Not only is “Dead Eyes” brimming with detail, it’s also very accessible. You don’t need to be involved in or want to be involved in the entertainment industry to enjoy this. You don’t need to know all the guests either (being British myself there were a few guests who I’m sure are beloved in the USA but due to their shows not having a huge amount of traction in the UK (like Saturday Night Live) were total strangers to me). Because although this is a podcast about people it’s not really about their prestige or how famous they are. Instead, it’s about their feelings and emotions surrounding pride and failure.

So you don’t need to be an actor or producer to enjoy “Dead Eyes”. If you’ve ever not gotten that promotion or that job offer, or just experienced any type of failure, then there’s something for you here.

What I didn’t love

I think the beginning of the series could have been planned better. It takes a few episodes for Connor and Headgum to really know where the podcast was going, and while I appreciate that they probably needed to write those early episodes in order to arrive at the destination, it does make for some tedious listening early on. This is because the first few episodes involve a lot of repetition where Connor recounts what happened to him. There’s nothing wrong with a quick refresher, but I did find myself increasing the play speed sometimes.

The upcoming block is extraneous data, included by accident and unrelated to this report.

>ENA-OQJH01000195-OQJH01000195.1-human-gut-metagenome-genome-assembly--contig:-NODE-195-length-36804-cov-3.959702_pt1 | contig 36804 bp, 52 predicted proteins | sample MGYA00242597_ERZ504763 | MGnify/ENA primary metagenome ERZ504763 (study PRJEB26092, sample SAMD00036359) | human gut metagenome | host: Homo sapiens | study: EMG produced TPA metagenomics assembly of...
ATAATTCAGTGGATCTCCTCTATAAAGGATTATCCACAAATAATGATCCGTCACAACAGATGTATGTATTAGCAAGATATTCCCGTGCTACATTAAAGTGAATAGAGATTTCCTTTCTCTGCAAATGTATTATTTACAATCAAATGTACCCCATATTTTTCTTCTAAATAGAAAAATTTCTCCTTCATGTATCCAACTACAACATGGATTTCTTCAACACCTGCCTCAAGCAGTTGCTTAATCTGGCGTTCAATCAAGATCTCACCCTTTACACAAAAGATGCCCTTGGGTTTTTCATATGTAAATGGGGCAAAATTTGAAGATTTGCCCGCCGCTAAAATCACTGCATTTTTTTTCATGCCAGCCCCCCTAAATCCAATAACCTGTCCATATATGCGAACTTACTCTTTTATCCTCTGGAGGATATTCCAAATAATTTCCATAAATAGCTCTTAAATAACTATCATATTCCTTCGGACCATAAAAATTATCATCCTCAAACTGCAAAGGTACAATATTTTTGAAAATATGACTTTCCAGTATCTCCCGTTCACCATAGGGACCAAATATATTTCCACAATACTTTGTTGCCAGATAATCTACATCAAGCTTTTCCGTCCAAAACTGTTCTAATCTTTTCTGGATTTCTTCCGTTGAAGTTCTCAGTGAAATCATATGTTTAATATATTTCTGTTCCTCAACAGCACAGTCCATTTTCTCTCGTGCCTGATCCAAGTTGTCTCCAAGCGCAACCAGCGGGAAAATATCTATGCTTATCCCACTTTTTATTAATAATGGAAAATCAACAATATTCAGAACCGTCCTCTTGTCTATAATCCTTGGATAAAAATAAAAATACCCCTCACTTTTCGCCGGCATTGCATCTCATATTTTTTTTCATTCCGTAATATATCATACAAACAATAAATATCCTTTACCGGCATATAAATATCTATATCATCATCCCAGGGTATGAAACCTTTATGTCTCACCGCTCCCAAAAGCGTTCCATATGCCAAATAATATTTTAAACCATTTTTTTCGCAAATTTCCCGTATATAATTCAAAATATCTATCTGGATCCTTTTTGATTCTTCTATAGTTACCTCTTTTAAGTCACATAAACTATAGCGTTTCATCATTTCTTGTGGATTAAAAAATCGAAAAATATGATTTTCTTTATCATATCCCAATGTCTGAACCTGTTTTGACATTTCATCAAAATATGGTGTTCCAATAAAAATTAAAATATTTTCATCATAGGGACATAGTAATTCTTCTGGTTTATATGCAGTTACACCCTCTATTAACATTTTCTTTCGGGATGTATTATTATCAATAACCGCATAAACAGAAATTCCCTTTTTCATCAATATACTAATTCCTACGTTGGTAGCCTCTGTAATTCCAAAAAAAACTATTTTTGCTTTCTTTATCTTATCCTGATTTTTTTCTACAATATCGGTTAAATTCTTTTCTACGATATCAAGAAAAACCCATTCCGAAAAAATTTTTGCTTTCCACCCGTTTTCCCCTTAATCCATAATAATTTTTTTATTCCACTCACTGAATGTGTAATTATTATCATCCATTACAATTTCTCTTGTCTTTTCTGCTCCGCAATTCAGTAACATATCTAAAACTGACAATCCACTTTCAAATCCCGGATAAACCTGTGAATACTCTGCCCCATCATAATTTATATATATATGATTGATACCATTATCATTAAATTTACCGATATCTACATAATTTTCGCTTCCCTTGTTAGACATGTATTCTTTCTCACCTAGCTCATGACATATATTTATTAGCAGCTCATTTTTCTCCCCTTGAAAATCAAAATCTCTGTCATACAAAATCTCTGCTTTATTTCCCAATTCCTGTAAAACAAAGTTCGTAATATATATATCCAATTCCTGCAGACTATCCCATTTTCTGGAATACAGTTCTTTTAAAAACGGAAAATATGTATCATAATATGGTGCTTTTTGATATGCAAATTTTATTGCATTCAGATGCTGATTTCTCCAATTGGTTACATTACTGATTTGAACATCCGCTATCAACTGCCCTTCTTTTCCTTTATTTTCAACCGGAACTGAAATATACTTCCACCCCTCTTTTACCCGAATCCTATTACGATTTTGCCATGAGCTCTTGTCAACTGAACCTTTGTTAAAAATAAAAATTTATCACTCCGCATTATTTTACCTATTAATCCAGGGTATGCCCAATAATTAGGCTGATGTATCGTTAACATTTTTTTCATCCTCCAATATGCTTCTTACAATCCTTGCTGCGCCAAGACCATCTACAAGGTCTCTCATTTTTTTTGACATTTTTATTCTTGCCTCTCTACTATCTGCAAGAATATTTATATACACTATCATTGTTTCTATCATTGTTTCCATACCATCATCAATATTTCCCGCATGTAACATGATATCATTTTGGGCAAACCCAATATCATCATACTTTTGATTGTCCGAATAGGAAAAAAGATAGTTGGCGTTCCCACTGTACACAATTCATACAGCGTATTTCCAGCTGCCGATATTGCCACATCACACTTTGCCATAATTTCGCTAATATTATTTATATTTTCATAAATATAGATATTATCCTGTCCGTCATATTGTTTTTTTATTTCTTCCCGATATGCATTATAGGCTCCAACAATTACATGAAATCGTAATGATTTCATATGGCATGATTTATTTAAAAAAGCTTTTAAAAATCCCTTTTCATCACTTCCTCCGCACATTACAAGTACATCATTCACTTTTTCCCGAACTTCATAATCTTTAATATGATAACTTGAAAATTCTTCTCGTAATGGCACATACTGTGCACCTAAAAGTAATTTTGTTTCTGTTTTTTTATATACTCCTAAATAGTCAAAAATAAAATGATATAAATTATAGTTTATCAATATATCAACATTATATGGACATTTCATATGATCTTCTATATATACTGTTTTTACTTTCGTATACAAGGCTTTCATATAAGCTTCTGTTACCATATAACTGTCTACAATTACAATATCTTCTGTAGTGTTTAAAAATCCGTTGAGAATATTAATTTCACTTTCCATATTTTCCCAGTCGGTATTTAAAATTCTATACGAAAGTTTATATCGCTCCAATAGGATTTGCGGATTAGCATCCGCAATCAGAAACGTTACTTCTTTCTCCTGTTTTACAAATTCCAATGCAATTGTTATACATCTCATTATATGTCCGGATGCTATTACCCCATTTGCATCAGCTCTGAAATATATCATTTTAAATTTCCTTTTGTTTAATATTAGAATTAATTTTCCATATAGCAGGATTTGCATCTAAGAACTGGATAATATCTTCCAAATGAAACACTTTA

All in all

Although the podcast takes a few episodes to find its footing, once it gets going, you’re in for the ride! As the series progresses and the podcast gains traction, Connor is able to access people higher and higher up the Hollywood ladder, and able to speak to people who are very close to Tom (including his own son, Colin Hanks). This creates a fast pace and feeling of suspense, as the listener patiently listens to Connor sit down with seemingly everyone in Hollywood who has ever interacted with Tom Hanks (on a small- and on a large-scale), waiting for the final episode where he gets to interview the man himself.

And oh boy, is it worth it!

From the word go, episode 31 is the one you’re waiting for; the conclusion that you know has to happen for the podcast to be able to end. And it’s worth the wait. The rest of the podcast has so much heart, and goes into such detail, that it would be a real shame to skip to the end. Like any good story, you need all that intrigue in order to be able to really feel the pay offs. When I finally got to the last episode, I had genuine flutters in my stomach, nervous for both Connor and Tom regarding how things would go.

So if you’re in for a podcast that you can really dive into and get taken along for the ride, then this is the podcast for you!



[1] Header image
[2] “Dead Eyes” cover art
[3] Connor’s comic
[4] Image of Aimee Mann performing
[5] “Bachelor No. 2, or the Last Remains of the Dodo” cover art